• Abstract: Tackling hybrid threats, particularly from state actors such as Russia and China, remains one of the greatest challenges for the transatlantic community. Hybrid threats have gained more traction among policymakers and publics across Europe and the United States, especially in a world with COVID-19. Over the last five years, Euro-Atlantic nations and institutions, such as NATO and the European Union (EU), have taken important steps to respond to hybrid issues. But, as hybrid threats become more prominent in the future, policymakers must move toward a more coherent, effective, and proactive strategy for countering Russian and Chinese hybrid threats. To develop such a transatlantic counter-hybrid strategy for Russia and China, this paper argues that two major things need to happen. First, transatlantic policymakers have to build a common strategic concept to guide collective thinking on hybrid threats. Second, transatlantic policymakers need to take a range of practical actions in service of that strategic concept. In a strategic concept for countering Russian and Chinese hybrid threats, Lauren Speranza offers five strategic priorities that could form the basis of this strategic concept and presents a series of constructive steps that NATO, the EU, and nations can take, in cooperation with the private sector and civil society, to enhance their counter-hybrid capabilities against Russia and China.
  • Topic: Security, Defense Policy, NATO, Diplomacy, Politics, Science and Technology, European Union, Innovation, Resilience, Non-Traditional Threats
  • Political Geography: Russia, China, Europe, Eurasia, Asia
  • Author: Hans Binnendijk, Conor Rodihan
  • Publication Date: 06-2020
  • Content Type: Special Report
  • Institution: Atlantic Council
  • Abstract: The conventional military threat from Russia towards Europe most acutely affects a number of frontline Nordic and Baltic states from the Barents Sea in the Arctic through the Baltic Sea region: Estonia, Finland, Latvia, Lithuania, Norway, Poland, and Sweden. Since Russia’s invasion of Crimea in 2014, these countries, in concert with other Euro-Atlantic allies and partners, have concentrated on strengthening their own defenses and on developing and enhancing eight sets of different defense cooperation arrangements. As the only two non-NATO and militarily nonaligned nations in the region, Finland and Sweden’s role in regional security and their level of cooperation with these and other partners poses challenges as well as opportunities for deterrence and defense in Europe’s northeast. These two countries have particularly emphasized cooperation with partners as they seek to build an interlocking web of security relationships to improve defense in the region. The core arrangements within this network include: The Finnish-Swedish bilateral defense relationship; Nordic Defense Cooperation; Nordic-Baltic Eight; The Northern Group; NATO Partnerships; The European Union; Ad hoc arrangements such as the Joint Expeditionary Force; Framework Nations Concept, and European Intervention Initiative; Finnish-Swedish-US trilateral and bilateral defense cooperation. These “geometries of deterrence” vary in scope, scale, and membership, but taken together, they enhance a range of important components of deterrence. In Geometries of Deterrence, Hans Binnendijk and Conor Rodihan assess the contributions of each of these arrangements against an ideal or “gold standard” for conventional military deterrence, before evaluating the arrangements collectively and offering recommendations to further strengthen deterrence for Finland, Sweden, and indeed for all of Northeastern Europe.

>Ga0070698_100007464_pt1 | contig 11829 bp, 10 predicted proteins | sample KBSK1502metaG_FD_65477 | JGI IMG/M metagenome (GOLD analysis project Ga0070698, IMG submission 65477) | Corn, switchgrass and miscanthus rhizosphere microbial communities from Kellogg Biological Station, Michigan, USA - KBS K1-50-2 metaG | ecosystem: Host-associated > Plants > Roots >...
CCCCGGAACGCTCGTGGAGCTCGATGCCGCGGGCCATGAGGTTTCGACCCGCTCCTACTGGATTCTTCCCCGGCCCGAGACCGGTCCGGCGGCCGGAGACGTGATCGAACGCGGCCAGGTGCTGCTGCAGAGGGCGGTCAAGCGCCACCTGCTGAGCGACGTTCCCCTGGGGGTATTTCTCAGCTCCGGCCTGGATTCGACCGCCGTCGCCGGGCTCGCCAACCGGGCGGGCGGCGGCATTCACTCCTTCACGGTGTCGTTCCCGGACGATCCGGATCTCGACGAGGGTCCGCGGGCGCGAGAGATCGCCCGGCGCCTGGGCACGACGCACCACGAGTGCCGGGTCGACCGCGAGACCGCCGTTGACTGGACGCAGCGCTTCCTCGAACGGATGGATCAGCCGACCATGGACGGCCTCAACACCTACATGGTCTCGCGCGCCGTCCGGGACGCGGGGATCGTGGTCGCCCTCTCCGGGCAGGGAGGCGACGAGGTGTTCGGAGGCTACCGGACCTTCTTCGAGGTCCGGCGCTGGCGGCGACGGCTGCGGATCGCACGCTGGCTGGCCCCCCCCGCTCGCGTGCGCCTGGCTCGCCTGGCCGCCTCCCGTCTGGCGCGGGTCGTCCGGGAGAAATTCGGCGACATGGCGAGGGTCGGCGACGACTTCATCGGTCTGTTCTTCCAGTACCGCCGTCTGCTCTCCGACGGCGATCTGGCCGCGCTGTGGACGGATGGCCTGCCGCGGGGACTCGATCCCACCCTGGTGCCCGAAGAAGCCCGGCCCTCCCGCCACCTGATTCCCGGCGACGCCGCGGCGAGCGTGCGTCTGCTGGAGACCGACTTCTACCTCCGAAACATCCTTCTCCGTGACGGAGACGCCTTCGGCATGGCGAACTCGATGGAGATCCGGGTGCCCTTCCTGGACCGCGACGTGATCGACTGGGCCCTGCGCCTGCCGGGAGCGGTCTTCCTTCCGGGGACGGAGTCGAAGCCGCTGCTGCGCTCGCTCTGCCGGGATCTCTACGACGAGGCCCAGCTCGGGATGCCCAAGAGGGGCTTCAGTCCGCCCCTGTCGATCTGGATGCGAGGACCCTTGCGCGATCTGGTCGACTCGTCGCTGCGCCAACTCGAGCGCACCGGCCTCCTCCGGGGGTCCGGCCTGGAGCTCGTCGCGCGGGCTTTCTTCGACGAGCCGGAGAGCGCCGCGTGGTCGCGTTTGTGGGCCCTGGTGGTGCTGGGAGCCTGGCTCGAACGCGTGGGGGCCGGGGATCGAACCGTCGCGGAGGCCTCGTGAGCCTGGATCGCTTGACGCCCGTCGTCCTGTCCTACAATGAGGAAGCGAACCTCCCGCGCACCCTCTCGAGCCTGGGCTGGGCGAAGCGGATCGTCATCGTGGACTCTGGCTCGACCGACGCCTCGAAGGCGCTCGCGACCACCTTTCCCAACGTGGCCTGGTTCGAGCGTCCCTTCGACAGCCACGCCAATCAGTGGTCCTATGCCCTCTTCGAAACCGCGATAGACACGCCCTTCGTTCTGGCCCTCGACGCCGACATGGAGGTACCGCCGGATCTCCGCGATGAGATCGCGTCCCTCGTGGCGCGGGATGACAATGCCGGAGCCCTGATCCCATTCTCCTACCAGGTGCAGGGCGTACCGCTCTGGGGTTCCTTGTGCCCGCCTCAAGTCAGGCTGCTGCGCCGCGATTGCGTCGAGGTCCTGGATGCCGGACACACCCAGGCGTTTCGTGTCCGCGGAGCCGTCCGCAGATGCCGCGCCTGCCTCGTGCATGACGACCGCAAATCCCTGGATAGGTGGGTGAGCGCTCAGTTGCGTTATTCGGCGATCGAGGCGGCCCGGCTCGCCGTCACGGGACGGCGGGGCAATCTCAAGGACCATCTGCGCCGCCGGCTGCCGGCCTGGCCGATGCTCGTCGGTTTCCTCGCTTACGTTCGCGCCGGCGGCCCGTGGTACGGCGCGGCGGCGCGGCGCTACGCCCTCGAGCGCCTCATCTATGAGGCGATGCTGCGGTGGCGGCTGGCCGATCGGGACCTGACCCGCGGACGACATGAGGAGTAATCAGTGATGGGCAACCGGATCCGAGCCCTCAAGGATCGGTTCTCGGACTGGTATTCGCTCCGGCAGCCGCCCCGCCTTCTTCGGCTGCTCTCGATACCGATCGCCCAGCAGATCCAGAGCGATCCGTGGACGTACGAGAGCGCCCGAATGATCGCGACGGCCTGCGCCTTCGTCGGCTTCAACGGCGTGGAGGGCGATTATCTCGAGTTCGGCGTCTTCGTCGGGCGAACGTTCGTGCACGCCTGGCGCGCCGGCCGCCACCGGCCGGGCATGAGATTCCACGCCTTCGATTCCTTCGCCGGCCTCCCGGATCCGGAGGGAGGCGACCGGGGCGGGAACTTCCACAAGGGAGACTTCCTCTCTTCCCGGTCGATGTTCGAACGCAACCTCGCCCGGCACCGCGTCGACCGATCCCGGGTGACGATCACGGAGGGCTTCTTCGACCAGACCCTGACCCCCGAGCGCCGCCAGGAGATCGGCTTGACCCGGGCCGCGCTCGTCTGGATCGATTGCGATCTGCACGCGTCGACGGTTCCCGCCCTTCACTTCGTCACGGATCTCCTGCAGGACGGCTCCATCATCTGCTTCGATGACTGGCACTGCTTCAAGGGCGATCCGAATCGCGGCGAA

• Topic: Security, Defense Policy, NATO, Partnerships
  • Political Geography: Russia, Europe, Eurasia, Northern Europe
  • Author: Adrian Blazquez
  • Publication Date: 10-2020
  • Content Type: Special Report
  • Institution: Europeum Institute for European Policy
  • Abstract: Adrian Blazquez's latest policy paper deals with the Common Foreign and Security Policy (CFSP). More precisely, he focuses on the aspects of unanimous and qualified majority voting, international security commitments, and common strategic culture of the EU. When analysing the influence of the European Union in world politics, some voices argue that the EU often fails to position itself as a relevant and credible player on the international system. This lack of effectiveness in foreign policy stems from two main factors: conflicting national interests and strategic assessments, and the unanimity rule required in Common Foreign and Security Policy (CFSP) decisions. The first one is a mantra that reaches its maximum expression with the assumption that Southern countries are concerned about Africa and the Middle East while Eastern countries’ main focus is Russia. Unanimity is a principle that governs decision-making processes in CFSP. While foreign and security policy in the European Union remain an “area of intergovernmental bargaining” instead of one under the control of the supranational model, the forging of an EU strategic culture will be difficult to achieve. The state of play is more that of 27 differentiated strategic cultures with diverging approaches.
  • Topic: Security, Foreign Policy, Defense Policy, European Union
  • Political Geography: Europe